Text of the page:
Patrick M. Condon - Is the Sky the Limit?

Patrick Condon, Professor and Chair of Urban Design at the University of British Columbia gave an insightful keynote speech at the Bristol IMCL Conference examining patterns of economic, state, corporate and planning power that lead to what he calls the “concentrated” city structure (e.g. Suzhou), or the “dispersed” city form (e.g Medellin) in which decisions are made without the guidance of the state, and often against it.

What is curious, he says, is that most publications put forward a model of sustainable development that requires relinquishing personal power, and has a high degree of “techno-enthusiasm” and “green gizmo stuff”, and Vancouver is the model for that. Condon challenges the audience to compare the prices of these two models, to consider which is the better place to live, and which model we can afford.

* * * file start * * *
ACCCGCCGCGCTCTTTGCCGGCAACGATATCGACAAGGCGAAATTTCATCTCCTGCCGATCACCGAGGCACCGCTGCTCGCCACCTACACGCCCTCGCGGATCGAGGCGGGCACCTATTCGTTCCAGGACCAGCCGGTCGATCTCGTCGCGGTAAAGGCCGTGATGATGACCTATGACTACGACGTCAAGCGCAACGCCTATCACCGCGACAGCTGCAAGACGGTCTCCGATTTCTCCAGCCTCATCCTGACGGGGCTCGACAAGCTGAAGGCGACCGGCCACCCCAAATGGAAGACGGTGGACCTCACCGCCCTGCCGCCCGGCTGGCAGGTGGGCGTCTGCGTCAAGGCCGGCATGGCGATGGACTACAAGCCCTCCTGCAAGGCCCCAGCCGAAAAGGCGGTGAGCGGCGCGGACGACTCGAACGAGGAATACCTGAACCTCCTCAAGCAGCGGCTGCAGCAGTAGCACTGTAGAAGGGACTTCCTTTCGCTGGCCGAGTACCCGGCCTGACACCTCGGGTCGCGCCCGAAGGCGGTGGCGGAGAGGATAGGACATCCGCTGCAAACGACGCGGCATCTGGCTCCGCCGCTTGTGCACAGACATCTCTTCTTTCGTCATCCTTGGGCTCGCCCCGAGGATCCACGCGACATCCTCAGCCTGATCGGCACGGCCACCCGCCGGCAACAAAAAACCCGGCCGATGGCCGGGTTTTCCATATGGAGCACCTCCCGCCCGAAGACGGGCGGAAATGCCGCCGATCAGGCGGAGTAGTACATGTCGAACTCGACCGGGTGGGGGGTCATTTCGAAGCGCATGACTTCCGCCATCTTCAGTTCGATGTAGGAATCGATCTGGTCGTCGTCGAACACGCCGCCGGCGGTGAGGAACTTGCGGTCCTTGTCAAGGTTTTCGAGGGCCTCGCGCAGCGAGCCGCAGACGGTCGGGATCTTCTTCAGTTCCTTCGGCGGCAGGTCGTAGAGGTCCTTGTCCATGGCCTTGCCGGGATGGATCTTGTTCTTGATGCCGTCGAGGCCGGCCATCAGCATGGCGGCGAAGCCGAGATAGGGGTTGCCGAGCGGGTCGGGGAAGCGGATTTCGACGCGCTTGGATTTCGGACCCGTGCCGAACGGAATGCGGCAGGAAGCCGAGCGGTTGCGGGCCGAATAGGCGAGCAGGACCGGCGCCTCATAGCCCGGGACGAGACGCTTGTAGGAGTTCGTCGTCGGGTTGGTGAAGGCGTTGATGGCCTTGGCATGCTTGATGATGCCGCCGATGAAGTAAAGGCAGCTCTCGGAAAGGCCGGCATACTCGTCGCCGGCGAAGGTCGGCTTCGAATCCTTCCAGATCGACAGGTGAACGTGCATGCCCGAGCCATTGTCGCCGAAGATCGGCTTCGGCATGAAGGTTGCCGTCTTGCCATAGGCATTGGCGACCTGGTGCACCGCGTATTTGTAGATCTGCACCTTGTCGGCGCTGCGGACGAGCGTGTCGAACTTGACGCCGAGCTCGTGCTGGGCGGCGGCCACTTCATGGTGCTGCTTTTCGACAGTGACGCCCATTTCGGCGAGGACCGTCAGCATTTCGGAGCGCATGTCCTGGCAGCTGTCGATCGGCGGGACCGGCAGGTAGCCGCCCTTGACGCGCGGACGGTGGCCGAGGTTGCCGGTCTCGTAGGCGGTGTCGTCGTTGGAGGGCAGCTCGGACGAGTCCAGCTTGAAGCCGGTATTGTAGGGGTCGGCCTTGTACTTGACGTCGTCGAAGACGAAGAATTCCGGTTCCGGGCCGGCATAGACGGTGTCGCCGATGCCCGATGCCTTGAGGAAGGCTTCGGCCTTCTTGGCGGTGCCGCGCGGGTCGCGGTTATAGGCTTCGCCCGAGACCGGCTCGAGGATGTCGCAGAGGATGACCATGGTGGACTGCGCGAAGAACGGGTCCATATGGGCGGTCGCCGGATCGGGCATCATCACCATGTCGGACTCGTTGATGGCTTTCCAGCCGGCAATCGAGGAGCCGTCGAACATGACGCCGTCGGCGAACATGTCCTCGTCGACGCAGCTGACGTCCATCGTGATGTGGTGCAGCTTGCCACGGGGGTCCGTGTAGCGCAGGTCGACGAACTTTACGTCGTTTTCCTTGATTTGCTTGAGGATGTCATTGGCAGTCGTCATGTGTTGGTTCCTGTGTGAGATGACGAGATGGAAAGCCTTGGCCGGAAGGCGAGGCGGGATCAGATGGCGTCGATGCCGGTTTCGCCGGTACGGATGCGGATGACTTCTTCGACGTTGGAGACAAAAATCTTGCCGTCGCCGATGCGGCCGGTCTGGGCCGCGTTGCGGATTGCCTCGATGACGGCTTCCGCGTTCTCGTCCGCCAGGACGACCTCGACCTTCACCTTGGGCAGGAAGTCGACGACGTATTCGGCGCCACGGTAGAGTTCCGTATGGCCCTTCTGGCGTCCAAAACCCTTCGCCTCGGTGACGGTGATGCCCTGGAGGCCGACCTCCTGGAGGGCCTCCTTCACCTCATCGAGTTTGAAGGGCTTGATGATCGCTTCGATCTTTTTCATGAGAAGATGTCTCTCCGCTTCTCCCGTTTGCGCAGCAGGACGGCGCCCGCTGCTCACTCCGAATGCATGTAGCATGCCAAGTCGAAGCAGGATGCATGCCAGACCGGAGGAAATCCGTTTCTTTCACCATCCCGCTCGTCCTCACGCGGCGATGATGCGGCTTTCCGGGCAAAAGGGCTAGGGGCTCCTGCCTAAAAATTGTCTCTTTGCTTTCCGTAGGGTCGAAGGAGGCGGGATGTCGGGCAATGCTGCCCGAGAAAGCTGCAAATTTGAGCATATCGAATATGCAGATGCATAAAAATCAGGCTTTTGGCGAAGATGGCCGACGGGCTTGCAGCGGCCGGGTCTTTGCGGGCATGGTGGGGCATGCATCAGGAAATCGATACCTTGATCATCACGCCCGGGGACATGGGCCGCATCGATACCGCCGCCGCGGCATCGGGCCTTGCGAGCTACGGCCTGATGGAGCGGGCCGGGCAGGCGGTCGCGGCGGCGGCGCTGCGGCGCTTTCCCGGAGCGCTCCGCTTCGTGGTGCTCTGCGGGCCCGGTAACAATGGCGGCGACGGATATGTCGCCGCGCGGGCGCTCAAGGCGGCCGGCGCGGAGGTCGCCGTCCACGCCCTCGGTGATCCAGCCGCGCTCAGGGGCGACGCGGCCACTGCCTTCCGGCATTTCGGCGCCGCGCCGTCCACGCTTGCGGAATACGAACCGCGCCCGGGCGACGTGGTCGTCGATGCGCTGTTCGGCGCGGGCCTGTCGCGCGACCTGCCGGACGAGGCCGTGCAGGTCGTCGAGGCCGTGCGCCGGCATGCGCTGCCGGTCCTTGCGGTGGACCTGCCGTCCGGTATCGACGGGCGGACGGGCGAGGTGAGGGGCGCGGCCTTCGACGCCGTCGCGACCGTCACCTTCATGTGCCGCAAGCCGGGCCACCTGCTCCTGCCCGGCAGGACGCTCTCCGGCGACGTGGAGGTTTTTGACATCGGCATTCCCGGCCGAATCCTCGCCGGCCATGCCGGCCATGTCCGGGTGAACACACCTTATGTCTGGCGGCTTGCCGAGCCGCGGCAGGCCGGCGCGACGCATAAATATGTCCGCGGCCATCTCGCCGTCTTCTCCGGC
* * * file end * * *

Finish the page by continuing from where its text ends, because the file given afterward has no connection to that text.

He suggests that the more sustainable, livable model is what he controversially calls the “Flat City” rather than the “Pointy City”. The “Pointy City” has extremely high density and high-rise in very limited areas across the region (e.g. L.A.), and these cities seem to be very unsustainable and high in energy use. The “Flat City”, such as Copenhagen, which has a walking/biking/transit share of 76%, has a medium density over a large area and a distribution of land uses over the area so that origins and destinations are closer and more accessible by walking and biking. And in the “Flat City” the combination of walking and biking are by far the most used modes of transportation…